I’ll file this one in the Victor Meldrew deparment of sign spotting. For those who don’t recognize the name, Victor Meldrew is a British sitcom character who was constantly driven to distraction by other people’s idiocy. In the above case, the sign writer manages to succinctly project: malice (ur time is coming), sarcasm (there are no pigeons dying round here) and a direct order (!), carried off perfectly, I would say, if it was not for the fact that this sign is posted over a permanently shuttered business on one of the most depressing corners of my neighborhood in Brooklyn.
If anything, a bit of pigeon poo would liven the place up a bit.
You can really feel the frustration of the poor sign writer in this soon-to-be closed Barnes and Noble in New York’s Astor Place. It makes you wonder what he had to clean up lately—and how many times. Pissing in shitters? Yes. But shitting in pissers? Puh-lease. (Pic via BlogChelsea.)
The sign on this church in Park Slope, Brooklyn, disappeared for a while during the autumn and has recently returned. I can’t help muttering “Jesus!” under my breath each time I walk past. Since most churches in New York seem obsessed with hyperbolic signs, you have to wonder what compelled this congregation to go with something so simple. Did they feel it had all been said before ? Or is “Jesus” the ultimate marketing slogan, the theological equivalent of Nike’s swoosh and the Intel jingle?
It’s Signs of Life’s first submission! And even though it’s from my buddy William of Lowercase L, I think it still counts.
Proving that context is everything, William was on a flight from NYC to Portland when he looked out of the window and saw this strange sign. Here’s a closer look.
This church in Kensington, Brooklyn, seems to have taken preaching to a whole new level. Whatever happened to psalm quotations or the ubiquitous “Jesus Saves”?
There’s something poetic about this playground sign on Pacific Street and Third Avenue in Cobble Hill. Did the person who made the sign purposefully try to make it easy on the ear? And is there something about the ‘beat’ of the wording that makes an otherwise ordinary sign seem more attractive?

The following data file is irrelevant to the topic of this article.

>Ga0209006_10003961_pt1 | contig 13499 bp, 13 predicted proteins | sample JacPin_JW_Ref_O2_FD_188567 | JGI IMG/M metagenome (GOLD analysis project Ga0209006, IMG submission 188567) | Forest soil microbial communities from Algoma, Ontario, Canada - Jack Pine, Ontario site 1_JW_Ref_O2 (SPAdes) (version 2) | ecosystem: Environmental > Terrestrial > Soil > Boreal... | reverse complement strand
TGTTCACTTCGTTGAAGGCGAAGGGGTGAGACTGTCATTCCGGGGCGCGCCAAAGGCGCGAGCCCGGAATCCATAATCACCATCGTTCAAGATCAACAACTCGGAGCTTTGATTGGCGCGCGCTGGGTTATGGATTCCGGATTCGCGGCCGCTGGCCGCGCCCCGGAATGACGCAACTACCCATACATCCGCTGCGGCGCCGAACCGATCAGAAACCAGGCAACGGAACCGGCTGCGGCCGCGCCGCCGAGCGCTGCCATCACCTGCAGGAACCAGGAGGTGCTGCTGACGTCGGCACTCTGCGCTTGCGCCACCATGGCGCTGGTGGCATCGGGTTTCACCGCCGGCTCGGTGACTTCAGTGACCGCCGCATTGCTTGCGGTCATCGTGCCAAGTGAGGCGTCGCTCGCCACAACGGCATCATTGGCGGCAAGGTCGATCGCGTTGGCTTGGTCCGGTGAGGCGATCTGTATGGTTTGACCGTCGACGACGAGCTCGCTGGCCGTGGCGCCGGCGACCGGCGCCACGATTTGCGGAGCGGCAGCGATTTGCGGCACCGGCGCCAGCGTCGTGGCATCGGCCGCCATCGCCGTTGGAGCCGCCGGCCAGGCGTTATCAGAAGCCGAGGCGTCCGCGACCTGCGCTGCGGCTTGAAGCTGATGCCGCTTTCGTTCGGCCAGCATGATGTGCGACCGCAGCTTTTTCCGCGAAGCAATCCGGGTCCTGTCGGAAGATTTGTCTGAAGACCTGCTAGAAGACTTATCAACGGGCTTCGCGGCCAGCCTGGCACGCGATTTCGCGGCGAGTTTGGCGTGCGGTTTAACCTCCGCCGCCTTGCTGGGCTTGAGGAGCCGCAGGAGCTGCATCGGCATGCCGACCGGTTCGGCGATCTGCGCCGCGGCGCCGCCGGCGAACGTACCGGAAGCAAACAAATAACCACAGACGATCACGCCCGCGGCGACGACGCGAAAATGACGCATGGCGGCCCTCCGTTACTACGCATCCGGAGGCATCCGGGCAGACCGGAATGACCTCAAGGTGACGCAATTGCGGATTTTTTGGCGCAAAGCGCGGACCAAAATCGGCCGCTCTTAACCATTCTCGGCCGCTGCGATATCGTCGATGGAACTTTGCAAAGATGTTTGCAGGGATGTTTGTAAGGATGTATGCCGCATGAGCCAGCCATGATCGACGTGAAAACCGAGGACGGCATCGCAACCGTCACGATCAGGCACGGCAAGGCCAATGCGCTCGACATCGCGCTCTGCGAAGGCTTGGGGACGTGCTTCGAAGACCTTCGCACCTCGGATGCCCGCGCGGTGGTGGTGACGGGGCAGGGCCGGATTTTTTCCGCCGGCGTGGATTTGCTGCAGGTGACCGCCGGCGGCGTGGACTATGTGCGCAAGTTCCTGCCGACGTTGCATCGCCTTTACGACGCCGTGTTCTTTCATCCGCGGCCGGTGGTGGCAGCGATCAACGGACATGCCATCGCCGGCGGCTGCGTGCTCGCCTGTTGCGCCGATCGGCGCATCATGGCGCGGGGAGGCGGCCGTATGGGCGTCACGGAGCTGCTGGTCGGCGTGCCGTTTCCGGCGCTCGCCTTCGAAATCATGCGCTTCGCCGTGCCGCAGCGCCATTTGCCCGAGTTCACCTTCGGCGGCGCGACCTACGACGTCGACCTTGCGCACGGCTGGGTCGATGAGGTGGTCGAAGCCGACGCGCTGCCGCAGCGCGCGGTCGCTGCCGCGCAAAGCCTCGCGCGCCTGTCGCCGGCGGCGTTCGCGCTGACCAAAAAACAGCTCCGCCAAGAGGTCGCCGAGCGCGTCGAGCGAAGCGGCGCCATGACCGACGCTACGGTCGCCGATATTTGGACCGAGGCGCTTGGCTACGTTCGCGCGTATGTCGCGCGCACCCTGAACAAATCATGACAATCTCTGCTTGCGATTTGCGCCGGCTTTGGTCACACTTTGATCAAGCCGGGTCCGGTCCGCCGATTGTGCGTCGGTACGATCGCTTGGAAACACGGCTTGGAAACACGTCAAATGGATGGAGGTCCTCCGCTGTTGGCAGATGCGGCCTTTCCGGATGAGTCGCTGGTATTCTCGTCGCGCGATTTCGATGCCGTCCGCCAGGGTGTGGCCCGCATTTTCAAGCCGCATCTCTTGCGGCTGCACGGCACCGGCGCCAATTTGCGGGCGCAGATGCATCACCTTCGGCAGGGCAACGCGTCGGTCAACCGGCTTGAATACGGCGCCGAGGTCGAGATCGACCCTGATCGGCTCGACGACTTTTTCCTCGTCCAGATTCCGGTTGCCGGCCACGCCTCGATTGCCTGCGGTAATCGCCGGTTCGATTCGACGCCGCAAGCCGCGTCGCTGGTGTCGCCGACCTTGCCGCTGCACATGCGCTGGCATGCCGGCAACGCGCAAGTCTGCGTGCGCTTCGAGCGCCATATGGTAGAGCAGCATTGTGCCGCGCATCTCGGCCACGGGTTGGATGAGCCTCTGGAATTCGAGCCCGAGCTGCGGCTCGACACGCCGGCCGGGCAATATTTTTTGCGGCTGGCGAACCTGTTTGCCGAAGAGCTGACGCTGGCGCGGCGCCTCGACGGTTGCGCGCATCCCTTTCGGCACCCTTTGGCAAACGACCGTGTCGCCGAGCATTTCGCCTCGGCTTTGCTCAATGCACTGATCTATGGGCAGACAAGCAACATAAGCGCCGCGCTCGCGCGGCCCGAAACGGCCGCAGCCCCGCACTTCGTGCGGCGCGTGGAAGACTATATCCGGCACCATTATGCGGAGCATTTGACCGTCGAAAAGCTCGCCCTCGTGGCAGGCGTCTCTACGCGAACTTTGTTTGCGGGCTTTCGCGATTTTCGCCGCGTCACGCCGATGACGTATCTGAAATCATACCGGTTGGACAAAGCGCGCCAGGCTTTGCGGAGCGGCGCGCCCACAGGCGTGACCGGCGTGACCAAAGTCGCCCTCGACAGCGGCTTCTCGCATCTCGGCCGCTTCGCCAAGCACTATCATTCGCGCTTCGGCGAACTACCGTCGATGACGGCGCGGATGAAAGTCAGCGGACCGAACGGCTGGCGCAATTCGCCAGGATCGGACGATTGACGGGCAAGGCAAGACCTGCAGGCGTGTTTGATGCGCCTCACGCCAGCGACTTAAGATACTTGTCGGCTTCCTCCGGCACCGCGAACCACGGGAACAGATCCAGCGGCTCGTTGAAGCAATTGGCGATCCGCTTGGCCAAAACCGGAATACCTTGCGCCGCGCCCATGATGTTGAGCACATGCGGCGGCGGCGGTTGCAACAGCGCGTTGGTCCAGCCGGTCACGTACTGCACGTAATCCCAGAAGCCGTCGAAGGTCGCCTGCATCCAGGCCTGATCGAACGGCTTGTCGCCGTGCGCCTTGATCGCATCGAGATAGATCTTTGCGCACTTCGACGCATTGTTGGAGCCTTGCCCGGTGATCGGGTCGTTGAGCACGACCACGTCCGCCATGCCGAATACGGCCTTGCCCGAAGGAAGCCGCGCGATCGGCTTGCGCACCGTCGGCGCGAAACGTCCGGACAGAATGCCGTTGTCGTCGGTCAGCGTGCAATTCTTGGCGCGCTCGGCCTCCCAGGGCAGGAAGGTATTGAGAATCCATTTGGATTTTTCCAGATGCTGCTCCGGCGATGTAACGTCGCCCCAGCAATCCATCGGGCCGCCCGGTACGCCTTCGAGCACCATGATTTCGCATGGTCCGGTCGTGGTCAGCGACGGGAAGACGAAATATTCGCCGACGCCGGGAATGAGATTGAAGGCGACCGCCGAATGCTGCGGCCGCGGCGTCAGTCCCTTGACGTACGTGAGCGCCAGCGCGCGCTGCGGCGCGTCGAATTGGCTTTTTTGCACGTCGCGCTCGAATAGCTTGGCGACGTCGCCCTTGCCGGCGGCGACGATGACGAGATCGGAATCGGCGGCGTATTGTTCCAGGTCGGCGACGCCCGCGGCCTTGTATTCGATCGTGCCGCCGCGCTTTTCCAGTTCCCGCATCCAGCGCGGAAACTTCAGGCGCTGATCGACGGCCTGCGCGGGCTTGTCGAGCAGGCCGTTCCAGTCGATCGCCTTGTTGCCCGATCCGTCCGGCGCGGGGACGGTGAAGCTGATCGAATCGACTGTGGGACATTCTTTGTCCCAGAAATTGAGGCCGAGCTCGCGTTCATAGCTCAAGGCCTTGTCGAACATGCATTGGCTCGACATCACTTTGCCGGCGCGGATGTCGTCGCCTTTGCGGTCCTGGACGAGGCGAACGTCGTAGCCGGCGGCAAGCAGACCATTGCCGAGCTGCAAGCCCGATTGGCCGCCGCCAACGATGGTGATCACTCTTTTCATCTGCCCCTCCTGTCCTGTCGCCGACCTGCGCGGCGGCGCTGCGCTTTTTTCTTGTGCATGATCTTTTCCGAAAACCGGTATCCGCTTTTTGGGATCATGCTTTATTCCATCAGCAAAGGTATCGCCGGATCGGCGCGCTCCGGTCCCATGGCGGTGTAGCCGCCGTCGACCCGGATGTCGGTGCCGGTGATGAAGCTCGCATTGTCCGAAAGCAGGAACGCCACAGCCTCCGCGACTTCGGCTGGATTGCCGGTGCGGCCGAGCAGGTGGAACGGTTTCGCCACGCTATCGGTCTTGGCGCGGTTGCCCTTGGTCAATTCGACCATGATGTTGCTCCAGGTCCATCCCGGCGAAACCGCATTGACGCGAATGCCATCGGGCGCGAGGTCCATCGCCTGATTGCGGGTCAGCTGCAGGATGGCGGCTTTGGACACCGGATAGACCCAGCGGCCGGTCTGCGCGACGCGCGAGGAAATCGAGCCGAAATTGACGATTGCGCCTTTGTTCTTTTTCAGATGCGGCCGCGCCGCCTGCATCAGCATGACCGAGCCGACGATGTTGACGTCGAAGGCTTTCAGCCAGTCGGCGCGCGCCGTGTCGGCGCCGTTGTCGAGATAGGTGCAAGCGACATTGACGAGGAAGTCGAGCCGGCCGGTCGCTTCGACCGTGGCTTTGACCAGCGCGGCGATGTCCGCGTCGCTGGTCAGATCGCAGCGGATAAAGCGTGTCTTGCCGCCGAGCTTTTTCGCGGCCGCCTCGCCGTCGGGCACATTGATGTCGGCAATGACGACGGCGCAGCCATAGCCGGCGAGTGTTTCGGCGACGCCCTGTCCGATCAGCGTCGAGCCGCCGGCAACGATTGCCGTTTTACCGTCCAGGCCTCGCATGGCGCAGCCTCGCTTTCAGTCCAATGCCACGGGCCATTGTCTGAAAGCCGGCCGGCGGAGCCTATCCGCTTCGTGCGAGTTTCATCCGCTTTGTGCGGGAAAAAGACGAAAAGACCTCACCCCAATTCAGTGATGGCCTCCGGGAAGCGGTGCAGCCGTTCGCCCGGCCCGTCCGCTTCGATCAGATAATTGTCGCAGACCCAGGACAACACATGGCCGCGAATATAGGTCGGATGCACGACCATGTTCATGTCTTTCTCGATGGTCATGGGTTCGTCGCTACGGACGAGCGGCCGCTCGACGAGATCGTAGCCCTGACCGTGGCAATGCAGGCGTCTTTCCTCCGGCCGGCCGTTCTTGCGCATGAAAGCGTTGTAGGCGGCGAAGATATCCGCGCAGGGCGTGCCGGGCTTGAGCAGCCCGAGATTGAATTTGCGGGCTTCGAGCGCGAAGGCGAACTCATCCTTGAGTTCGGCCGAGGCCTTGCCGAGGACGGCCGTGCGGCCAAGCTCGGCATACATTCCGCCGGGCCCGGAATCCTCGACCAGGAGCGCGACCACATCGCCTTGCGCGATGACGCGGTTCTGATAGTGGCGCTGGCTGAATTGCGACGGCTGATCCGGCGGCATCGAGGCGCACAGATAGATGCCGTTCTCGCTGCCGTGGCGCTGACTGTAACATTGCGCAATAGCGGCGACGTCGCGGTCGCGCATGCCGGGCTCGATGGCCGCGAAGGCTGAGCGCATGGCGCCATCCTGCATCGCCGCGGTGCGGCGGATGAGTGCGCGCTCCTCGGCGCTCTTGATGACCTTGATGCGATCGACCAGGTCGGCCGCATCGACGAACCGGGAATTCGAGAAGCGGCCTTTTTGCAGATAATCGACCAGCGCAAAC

Spotted on Prospect Place and Grand Street, Prospect Heights, Brooklyn.
What is it about the American love affair with cars and car stickers? From the ubiquitous Stars and Stripes emblazoned with the slogan “These Colors Never Run” to the Bush-bashing jibes about a village in Texas missing its idiot. Why, people? Why do you need these things? Is it something to do with freedom of speech? That the car is viewed as a mobile billboard upon which you can expound (and hopefully propagate) your views? Or is it something to do with American individuality? That, god forbid, no two cars can ever be the same, and the cheapest and laziest way to personalize your vehicle is with a piece of paper and a bit of adhesive?
This is a very strong contender for “statements of the bleeding obvious.” Unless I’m missing something. “A Bible-Believing Church.” Is there really any other kind?
I love this creative window display in Mayday Hardware on Washington Avenue, Prospect Heights. Is there something of the American “can do” spirit in a sign boasting that this is just one of “the many uses of duct tape”?
This sign in a hair salon on 7th Avenue in Park Slope seems like an unusual request: a stylist with following. I can just imagine the interview:
“I see you’ve been a stylist for five years now…And would you say over that time you’ve developed a following?
…That’s great. And how big would you say your following is? Because we really are looking for someone with a sizable following to, you know, fill the place up a bit.”